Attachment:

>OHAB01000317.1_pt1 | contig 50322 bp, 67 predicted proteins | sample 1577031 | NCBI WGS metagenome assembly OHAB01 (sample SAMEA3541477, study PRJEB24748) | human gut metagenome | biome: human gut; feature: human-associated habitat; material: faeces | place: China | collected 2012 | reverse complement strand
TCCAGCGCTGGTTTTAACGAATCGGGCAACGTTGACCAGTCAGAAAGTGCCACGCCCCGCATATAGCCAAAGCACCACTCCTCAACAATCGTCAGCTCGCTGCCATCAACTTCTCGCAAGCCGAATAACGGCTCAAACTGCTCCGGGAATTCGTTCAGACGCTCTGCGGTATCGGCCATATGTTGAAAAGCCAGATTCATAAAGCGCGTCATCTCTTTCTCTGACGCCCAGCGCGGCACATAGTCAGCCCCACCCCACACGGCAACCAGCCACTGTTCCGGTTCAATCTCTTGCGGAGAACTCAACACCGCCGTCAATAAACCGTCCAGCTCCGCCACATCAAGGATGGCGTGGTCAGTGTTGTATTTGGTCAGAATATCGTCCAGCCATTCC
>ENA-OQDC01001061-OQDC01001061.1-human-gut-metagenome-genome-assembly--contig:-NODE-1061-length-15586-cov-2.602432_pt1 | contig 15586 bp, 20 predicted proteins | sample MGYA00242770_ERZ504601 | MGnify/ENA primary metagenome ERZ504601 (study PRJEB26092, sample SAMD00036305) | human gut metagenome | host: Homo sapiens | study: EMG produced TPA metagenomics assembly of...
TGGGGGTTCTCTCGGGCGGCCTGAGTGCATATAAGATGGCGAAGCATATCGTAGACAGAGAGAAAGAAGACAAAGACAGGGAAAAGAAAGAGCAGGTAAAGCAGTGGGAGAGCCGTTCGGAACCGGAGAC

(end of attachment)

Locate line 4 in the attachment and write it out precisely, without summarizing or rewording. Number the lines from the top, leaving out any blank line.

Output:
TGGGGGTTCTCTCGGGCGGCCTGAGTGCATATAAGATGGCGAAGCATATCGTAGACAGAGAGAAAGAAGACAAAGACAGGGAAAAGAAAGAGCAGGTAAAGCAGTGGGAGAGCCGTTCGGAACCGGAGAC